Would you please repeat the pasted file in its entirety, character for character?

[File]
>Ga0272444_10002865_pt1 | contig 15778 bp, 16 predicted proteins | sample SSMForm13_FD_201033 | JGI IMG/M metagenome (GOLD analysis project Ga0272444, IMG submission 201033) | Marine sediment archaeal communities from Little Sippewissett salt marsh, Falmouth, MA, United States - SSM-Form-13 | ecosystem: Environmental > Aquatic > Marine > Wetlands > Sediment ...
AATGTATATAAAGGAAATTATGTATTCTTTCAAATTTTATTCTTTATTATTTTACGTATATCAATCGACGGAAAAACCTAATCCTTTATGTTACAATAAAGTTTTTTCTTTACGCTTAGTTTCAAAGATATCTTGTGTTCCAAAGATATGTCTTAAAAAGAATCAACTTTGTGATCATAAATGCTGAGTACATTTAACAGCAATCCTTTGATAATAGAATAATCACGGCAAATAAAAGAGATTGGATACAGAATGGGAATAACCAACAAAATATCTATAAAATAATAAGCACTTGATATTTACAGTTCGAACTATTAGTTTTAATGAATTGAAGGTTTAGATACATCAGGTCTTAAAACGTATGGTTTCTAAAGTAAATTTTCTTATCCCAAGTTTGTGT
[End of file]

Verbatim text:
>Ga0272444_10002865_pt1 | contig 15778 bp, 16 predicted proteins | sample SSMForm13_FD_201033 | JGI IMG/M metagenome (GOLD analysis project Ga0272444, IMG submission 201033) | Marine sediment archaeal communities from Little Sippewissett salt marsh, Falmouth, MA, United States - SSM-Form-13 | ecosystem: Environmental > Aquatic > Marine > Wetlands > Sediment ...
AATGTATATAAAGGAAATTATGTATTCTTTCAAATTTTATTCTTTATTATTTTACGTATATCAATCGACGGAAAAACCTAATCCTTTATGTTACAATAAAGTTTTTTCTTTACGCTTAGTTTCAAAGATATCTTGTGTTCCAAAGATATGTCTTAAAAAGAATCAACTTTGTGATCATAAATGCTGAGTACATTTAACAGCAATCCTTTGATAATAGAATAATCACGGCAAATAAAAGAGATTGGATACAGAATGGGAATAACCAACAAAATATCTATAAAATAATAAGCACTTGATATTTACAGTTCGAACTATTAGTTTTAATGAATTGAAGGTTTAGATACATCAGGTCTTAAAACGTATGGTTTCTAAAGTAAATTTTCTTATCCCAAGTTTGTGT